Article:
This is the ‘Weird Al Yankovic’ of stories. One that hardcore, hardnosed auto enthusiasts with a penchant for numbers and numbers alone should excuse. Before they plan to spam my inbox with angry mails and virus laden attachments, please flip a few pages over and spare me the trouble. Yes, the story sounds of dubious utility, but such is life. For most others, you can whet your appetite by admiring Aneesh’s wonderful artistry with the Canon EOS5D MkII. And for those who like to pull pranks with a straight face, read on.
You can wear a wig in a Mercedes-Benz SLK350, go flat out with the top down till a point where the wind roar either gets too unbearable or you are feeling chicken. In which case, the wig will continue to stay planted around your forehead. And the Thar is easily the most fun you can have for very little money on a drive to the beach. While the Mini convertible, despite its serious lack of grunt, is a head turner and a wonderful car to drive. What we are missing from this mix of front-engined, front-wheel drive/rear-wheel drive and all-wheel drive combo is a mid-engined or rear-engined drop top. But trust Murphy to kick in at such opportune moments. Yet he couldn’t ruin the day for us completely.
They make for an ungainly sight at first. One glance at the Mini reminds you of those famous Mini US launch TV commercials with the boxer dog sniffing it, trying to be all friendly. It evokes a sense that ‘all is perfect in this world’ and that everyone is on the top step of Maslow’s need theory pyramid. Bollocks, eh? The SLK, on the other hand, evokes images of the French Riviera. And women wearing scarves and driving it. So what if Aditya’s locks were all the beauty (or beast? – Srini) we had to deal with? And playing in the mix was the Thar, tall and completely out of sync with the fine pair in front.
The idea of the story was simple. Take drop tops from different categories and different price bands and drive to a beach in the last dry week of June before the onslaught of rains. It seemed all primed for action, except that the night before, Mumbai received some unexpected pre-monsoon showers, which threatened to flush our story idea away. In any case, we drove off, mindful of the fact that we may have to pitch another story to you, dear readers: how not to plan drop-top stories for such times of the year.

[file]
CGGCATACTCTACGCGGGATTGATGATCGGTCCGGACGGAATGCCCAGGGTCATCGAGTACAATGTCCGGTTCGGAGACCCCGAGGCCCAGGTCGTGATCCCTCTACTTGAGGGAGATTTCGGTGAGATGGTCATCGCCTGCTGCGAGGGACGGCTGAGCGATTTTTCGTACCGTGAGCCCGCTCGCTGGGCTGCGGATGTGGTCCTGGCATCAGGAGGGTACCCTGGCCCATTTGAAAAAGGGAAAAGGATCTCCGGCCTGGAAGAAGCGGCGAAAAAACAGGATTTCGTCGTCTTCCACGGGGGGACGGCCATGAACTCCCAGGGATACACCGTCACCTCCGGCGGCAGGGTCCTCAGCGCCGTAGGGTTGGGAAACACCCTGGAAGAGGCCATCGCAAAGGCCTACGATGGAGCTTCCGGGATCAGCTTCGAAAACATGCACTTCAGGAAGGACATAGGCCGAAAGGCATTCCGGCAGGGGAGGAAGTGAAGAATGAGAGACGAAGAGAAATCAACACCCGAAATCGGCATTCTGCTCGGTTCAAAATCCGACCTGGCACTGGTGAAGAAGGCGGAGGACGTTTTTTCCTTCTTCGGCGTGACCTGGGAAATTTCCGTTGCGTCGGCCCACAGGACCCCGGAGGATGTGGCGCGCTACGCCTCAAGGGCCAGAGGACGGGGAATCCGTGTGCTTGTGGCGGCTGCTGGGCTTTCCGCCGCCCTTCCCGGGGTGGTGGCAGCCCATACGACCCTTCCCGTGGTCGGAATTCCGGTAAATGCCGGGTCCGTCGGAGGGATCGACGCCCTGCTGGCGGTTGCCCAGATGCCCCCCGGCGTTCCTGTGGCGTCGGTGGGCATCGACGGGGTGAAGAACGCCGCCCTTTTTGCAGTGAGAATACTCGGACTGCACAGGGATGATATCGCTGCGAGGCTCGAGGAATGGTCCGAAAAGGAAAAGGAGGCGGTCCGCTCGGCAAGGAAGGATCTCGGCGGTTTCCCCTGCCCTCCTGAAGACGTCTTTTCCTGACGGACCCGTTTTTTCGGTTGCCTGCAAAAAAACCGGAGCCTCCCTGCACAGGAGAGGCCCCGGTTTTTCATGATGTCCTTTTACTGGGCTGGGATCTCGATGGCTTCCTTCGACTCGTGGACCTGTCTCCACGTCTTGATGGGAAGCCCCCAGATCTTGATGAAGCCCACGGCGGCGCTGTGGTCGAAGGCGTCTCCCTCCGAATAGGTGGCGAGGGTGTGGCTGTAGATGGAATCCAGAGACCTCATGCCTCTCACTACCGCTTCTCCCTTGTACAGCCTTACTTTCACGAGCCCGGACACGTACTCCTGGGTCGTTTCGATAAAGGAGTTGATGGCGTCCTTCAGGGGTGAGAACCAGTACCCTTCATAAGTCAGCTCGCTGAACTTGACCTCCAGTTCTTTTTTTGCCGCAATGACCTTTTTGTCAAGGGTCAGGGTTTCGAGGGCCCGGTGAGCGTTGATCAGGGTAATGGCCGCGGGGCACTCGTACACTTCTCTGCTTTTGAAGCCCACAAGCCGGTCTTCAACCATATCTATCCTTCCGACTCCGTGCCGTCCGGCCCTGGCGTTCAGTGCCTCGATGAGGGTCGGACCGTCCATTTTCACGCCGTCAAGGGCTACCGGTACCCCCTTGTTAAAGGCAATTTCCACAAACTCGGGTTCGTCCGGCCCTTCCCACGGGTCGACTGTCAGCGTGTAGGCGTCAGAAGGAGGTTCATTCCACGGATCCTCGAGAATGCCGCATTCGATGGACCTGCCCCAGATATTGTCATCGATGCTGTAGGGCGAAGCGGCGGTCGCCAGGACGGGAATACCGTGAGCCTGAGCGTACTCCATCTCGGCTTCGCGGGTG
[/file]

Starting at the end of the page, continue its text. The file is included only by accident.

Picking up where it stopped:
So, we let the SLK run in front. It was to be our ‘guide dog’ for the day, one that sniffed out trouble and was galvanised for a quick U-turn if it did. When it wasn’t doing that, the SLK was better off acting like a celebrity, walking through a fish market in her finest stilettos, a wavy top and polka dotted pencil skirt. Which is fine as long as a fish-monger doesn’t decide to offload the water residue on the market floor. Thankfully, the conditions weren’t all that bad for the SLK, in fact it got better once we were out of Mumbai and we could finally stretch the Merc’s legs.
The only six-cylinder engine in the group, it also meant the other two had to play catch up. What the SLK didn’t have to worry about is that none of its immediate competition was around. And in isolation, the SLK feels like quite the package. Its V6 churns out 302 bhp and the dash to 100 kph is done in about 7-odd seconds. The ground clearance too is quite good, so good that it makes some D segment cars feel like their bodies rest on the wheels. You can take most Indian speedbreakers nose first, something that’s quite remarkable. Okay, so the steering is a bit wooly and the car doesn’t quite feel as remarkably sharp as some of its competition, but then it has a party trick that can empty a whole beach in a matter of seconds – that folding hard top. And dressed in red, even with a large three-pointed logo resting on the front, the number of people who mistook it for a car from Maranello was quite amusing. But yes, press the button for the folding hard top and it disappears into the trunk in under 20 seconds. And since it’s a third-generation SLK, the NVH levels have improved even further, so intimate moments are truly what they are meant to be.